Yeah, the hold downs are on the column, that’s right. The hold downs are on the columns, gotcha. And you can kind of see one right here on this corner post, and then this panel is going to get anchored through into that post right there. Man, that’s so cool. Now you get to, I don’t know if we measure – man look how thick that plywood is, that’s wild! You can really see that thickness right there, that’s that inch and a half thick. That’s really cool, what a cool view!

I’m assuming he’s going to put a screw here and then rack the wall and then screw to the top, but I don’t know the answer to that for sure. Hey TR, I got a question for you, see how we’re nice and flush down here? Yeah, but the wall is not perfectly plumbed, how you going to plumb that?

Well it’s not set yet, it’s not set yet, it’s still under tension on the crane, gotcha. So then will you screw this bottom into place and then plumb it from there? Mmm, got it, cool.

And we talked about this in our last video, but the reason why he stopped the rock wool here, remember he did this all on the ground, he stopped this 6 or 8 inches shy, is so we can put those structural screws in. Then he’ll air seal this with another layer of Delta WRB, and then we’ll fill that corner in with rock wool and rain screen. And you can see that’s nice thick rain screen that’s going to provide a nice big air space behind our Diamond coat siding so any water that gets back there will be able to flow out, air will flow in.

This is also an interesting idea by Trent. I normally just do an aluminum bug screen, but he said, “Hey, you know we’re in the country, we got to think about making sure that bigger animals besides just bugs don’t get into that rain screen gap.” So he’s using this hardware cloth as a double, so now we’ll get the small bugs out and we’ll get the big bugs out with that as well. That’s pretty smart, I like that idea.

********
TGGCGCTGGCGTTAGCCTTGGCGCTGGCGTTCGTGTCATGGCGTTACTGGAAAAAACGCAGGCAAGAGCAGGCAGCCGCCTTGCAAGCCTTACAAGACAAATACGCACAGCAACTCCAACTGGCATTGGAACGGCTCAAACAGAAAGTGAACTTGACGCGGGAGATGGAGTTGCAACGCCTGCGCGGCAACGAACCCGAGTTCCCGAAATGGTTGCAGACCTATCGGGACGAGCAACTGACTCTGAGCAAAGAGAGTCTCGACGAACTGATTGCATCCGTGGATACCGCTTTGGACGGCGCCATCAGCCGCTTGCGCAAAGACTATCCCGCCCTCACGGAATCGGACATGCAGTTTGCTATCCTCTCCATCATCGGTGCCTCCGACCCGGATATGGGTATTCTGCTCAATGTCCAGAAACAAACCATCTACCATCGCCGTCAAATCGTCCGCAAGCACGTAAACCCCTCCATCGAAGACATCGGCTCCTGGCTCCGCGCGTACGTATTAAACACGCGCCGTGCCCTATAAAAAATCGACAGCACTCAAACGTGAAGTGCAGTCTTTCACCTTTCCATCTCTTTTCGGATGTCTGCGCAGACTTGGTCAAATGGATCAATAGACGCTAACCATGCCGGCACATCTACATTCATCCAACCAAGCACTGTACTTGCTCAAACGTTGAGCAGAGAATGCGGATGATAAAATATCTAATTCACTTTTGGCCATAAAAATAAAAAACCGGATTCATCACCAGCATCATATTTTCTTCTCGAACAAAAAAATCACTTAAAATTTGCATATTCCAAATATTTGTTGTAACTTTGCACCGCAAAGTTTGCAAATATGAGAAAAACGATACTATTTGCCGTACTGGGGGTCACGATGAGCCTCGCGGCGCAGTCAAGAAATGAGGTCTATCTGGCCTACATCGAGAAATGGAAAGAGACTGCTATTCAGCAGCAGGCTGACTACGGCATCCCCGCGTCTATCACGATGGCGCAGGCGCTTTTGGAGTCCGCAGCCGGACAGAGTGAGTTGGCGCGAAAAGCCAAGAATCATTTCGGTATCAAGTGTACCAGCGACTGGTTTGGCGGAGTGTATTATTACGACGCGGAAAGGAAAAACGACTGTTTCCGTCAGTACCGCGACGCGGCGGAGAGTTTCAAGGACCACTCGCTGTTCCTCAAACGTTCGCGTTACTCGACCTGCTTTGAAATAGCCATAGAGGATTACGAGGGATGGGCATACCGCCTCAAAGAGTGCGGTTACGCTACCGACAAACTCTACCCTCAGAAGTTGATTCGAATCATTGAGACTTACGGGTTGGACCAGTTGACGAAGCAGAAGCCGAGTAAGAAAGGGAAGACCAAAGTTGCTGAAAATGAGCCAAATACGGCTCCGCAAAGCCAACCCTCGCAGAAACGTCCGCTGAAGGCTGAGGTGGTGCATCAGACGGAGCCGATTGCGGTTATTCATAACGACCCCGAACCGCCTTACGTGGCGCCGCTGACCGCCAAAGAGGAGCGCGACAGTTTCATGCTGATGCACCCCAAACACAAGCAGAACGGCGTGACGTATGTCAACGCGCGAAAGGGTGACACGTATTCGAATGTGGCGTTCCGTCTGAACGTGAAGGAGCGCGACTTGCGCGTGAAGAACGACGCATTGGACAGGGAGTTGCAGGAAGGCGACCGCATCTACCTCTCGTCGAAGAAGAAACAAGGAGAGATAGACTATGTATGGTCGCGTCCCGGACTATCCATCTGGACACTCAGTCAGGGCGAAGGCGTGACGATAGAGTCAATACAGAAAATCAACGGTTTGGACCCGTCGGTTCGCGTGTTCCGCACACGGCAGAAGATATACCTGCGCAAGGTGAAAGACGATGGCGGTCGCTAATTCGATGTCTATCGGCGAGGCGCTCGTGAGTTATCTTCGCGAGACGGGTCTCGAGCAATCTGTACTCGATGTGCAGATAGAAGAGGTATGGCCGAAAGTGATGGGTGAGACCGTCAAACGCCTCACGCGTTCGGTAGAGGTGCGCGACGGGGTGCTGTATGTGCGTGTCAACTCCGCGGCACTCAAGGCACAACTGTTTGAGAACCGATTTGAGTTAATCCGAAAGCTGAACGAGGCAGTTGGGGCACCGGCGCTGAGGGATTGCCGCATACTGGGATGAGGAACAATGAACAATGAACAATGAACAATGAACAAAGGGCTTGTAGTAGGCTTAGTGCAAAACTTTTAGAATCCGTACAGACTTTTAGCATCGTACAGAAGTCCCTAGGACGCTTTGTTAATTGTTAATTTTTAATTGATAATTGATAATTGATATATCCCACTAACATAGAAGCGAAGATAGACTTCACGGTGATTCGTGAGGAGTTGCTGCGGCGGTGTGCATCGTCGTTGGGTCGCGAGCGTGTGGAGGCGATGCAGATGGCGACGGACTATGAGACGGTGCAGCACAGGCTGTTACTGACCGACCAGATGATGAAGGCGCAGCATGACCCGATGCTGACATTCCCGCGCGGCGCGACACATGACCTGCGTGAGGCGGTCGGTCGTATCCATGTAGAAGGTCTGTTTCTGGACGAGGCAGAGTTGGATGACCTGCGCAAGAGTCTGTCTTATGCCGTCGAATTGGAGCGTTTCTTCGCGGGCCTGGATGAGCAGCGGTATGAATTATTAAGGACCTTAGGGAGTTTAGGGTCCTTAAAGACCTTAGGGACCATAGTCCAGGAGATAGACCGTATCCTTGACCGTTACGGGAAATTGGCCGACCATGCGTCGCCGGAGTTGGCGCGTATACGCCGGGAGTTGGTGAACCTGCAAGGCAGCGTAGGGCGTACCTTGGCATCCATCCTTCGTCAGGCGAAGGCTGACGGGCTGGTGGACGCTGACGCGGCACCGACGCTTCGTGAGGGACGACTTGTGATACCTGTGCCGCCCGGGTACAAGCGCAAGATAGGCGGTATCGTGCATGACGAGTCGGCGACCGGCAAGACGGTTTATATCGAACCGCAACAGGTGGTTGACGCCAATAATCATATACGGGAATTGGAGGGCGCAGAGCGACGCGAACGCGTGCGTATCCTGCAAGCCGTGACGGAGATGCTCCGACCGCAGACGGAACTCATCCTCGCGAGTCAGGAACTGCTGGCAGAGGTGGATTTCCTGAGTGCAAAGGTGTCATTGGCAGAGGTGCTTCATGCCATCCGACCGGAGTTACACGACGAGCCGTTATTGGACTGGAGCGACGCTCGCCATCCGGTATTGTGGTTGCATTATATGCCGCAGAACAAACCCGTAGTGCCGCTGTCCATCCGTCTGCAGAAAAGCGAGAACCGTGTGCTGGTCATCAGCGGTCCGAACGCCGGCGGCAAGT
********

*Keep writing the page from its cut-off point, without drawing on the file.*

Okay y’all, we’re just about ready to screw these two panels in together, check out those Simpson screws. That’s a structural attachment right there, no need to pre-drill. There you go brother, and we’ve got the wall plumb now. And so now we’re going to use this beefy DeWalt gun here, probably could use a wall gun, that thing is a beast.

So we’re going to screw these two panels together, and there’s a column in the corner there that they’re structurally attaching to. Now we’re still attached to the crane at this point, so we’re going to get this all attached and he’s putting the man lift up ’cause he’s going to have to also attach at the top over… [Music] [Music] Here yes sir. [Music] Good, let’s go see what he’s doing inside there.

Okay, so just to catch up to feed a little bit, this wall which went in first, they’re using these metal braces that they’ve actually attached to the concrete foundation here with an anchor bolt. This is what plumbed this wall. And then once that wall is plumbed and this one could basically be dropped right into the two existing walls, and then they’re screwing that corner in to the plywood corner, or to the plywood column rather.

And then they’ll add those hold downs right here that we talked about on that column. And then this wall is not going anywhere once we got all that in. We’re still another week or so away from flying the roof panels, so stay tuned, we got a lot more fun on here. It’s a really fun and interesting project, isn’t it Trent?

Amazing job dude, looking really good around here. This project, which is really a – we call it a barndominium in Texas, but that’s really a house with a shop space combined. Typically Trent, these are built out of some type of metal framing. I absolutely love this Mass ply light that you’ve got going here. I think it’s beautiful,

I think it’s sustainable. I think there’s so much to like about this. And as a residential builder that’s used to building in wood, it feels like just a slightly different version of what I’ve been building for the last couple decades, just a lot bigger, a lot bigger. We got a lot more, there’s so many details here guys. So stay tuned for future episodes on our Mass ply light project, go follow Timber Builder on social media.

I’ll put a link to those guys in the description below. And of course hit that subscribe button, we’ve got new content here every Tuesday and every Friday, follow us on Facebook or Instagram, otherwise we’ll see you next time on the build show. [Music]

Is Mass Ply Framing a viable house construction method?